by WorldTribune Staff, October 27, 2016
Tax cuts have delivered more jobs and higher pay for North Carolina residents, with the Tar Heel state’s economy growing faster than the national average in each of the last three years.
Such data is of no concern to the George Soros-funded Budget & Tax Center, a project of the NC Justice Center, which has a much different message for North Carolinians.
In the Oct. 25 edition of the Raleigh News & Observer, a staffer of the Budget & Tax Center opined that “policymakers and business leaders thought that cutting taxes would deliver a stronger economy. Not only has that not happened, they now lament that they don’t have the tools to invest in proven strategies like education and infrastructure.”
The Civitas Institute noted on Oct. 26 that “for starters, roads and highways are funded almost exclusively from the gas tax and vehicle registrations – revenue streams not impacted by the income tax cuts being addressed in the Justice Center’s article. Moreover, the article’s author must have forgotten about the $2 billion infrastructure bond passed this spring.
“And public education spending has continued to climb since the 2013 tax reforms. State appropriations climbed from $8.01 billion in FY 2012-13 to $8.77 billion in the FY 2016-17 budget, a rise of nearly 10 percent even after adjusting for inflation.”
Soros’ Justice Center is “the hub” of the Blueprint NC movement that in 2013 issued a strategic memo directing their members to “eviscerate the (legislative) leadership and weaken their ability to govern.”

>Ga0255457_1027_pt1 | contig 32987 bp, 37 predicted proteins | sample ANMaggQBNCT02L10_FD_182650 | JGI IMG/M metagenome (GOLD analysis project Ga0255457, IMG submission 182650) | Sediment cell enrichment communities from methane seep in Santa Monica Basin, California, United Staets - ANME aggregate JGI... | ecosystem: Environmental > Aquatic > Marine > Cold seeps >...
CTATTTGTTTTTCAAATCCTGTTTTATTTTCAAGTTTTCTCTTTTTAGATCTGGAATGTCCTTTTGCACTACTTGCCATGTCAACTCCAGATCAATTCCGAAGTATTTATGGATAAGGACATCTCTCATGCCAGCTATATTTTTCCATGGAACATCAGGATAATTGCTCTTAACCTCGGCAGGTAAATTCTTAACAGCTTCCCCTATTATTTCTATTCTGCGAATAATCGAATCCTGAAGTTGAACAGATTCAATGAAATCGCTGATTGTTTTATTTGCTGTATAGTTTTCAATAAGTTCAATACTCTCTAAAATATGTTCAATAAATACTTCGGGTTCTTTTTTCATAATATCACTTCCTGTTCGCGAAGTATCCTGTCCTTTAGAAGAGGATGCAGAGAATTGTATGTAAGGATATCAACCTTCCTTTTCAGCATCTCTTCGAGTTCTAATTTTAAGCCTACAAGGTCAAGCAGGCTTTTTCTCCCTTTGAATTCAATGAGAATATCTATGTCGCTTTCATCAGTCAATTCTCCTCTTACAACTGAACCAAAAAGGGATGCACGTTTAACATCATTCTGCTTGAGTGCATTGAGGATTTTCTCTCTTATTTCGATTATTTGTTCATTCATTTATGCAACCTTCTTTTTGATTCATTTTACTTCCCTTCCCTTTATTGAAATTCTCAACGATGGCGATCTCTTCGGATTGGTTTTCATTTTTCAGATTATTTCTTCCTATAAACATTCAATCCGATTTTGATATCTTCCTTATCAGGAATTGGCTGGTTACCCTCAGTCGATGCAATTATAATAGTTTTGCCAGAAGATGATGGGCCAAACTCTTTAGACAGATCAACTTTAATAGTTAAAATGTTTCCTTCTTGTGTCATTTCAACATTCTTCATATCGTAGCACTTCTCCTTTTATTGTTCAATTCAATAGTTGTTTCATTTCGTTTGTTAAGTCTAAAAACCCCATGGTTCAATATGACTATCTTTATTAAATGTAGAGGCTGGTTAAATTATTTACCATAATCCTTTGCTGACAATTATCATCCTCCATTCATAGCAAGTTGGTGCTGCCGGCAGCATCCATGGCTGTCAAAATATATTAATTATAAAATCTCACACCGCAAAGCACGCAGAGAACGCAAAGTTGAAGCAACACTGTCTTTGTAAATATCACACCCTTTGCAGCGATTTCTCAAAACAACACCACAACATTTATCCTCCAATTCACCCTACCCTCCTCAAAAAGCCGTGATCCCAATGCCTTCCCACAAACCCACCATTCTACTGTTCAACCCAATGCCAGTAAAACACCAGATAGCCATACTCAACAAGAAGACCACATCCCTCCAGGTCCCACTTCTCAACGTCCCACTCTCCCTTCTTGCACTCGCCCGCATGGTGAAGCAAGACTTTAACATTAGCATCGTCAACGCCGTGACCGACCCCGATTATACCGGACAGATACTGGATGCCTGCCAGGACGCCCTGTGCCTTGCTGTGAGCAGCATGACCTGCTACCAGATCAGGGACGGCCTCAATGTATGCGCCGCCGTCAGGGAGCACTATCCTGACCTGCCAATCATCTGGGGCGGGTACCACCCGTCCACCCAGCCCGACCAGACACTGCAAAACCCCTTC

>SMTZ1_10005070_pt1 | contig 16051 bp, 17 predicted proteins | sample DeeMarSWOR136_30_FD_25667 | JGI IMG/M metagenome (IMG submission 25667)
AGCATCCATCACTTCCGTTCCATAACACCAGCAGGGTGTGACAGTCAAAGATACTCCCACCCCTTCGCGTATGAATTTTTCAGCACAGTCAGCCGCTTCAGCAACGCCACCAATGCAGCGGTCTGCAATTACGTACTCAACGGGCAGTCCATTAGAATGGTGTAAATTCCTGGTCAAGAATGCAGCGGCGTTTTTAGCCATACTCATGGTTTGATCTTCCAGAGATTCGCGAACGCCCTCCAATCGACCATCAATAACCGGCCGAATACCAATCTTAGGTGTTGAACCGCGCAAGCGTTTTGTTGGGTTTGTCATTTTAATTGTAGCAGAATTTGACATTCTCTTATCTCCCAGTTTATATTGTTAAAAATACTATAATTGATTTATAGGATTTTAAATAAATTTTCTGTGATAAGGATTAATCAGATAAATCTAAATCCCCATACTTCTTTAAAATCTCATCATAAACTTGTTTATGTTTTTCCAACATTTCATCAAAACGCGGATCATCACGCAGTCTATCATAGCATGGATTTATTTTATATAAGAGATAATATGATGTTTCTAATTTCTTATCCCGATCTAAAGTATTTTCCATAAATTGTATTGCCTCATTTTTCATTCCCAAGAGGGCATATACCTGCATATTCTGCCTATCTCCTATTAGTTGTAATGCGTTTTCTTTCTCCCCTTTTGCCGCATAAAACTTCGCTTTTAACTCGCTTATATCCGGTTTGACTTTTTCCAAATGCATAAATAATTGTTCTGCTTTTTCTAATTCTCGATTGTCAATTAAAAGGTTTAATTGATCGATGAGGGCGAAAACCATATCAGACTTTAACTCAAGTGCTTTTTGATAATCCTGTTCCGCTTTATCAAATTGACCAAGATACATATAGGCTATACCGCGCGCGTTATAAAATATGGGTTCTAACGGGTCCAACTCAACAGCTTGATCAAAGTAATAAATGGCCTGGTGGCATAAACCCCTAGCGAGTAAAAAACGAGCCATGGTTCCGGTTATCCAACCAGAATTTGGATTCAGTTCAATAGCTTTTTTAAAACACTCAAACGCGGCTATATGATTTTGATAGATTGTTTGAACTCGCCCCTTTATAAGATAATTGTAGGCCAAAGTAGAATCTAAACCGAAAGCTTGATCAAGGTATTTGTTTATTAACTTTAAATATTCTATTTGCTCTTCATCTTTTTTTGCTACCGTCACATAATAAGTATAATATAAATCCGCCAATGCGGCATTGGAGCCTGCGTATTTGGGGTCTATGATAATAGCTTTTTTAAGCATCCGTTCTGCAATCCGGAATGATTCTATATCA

The opinion piece also claimed “a persistent lack of jobs is driving high unemployment and sluggish wage growth, as well as the failure of any economic and job growth to equally reach every community of the state, according to independent assessments by economists, researchers and the media.”
Brent Lane, Director of the UNC Center for Competitive Economies at UNC-Chapel Hill, said data proves that North Carolina’s economy has outperformed national averages in several measures.
- North Carolina has created 441,600 new jobs since January of 2011, a growth rate exceeding 11 percent. The state’s unemployment rate has dropped from 10.4 percent in January 2011 to 4.6 percent, now below the national average.
- Beginning in 2014, North Carolina’s per capita income growth rate has exceeded the U.S. average for eleven consecutive quarters, the best such streak in the Tar Heel State since 1996.
- North Carolina’s median household income recorded the highest rate of growth in the country over the previous three years – more than doubling the national average. In 2012, N.C.’s median household income ranked 46th in the country, and in three years has climbed to 37th. That figure is likely to rise further in 2016.
- North Carolina’s overall economy – as measured by state GDP – grew faster than the national economy in each of the last three years.
- The state’s poverty rate has dropped from 18.6 percent in 2013 to 15.3 percent in 2015.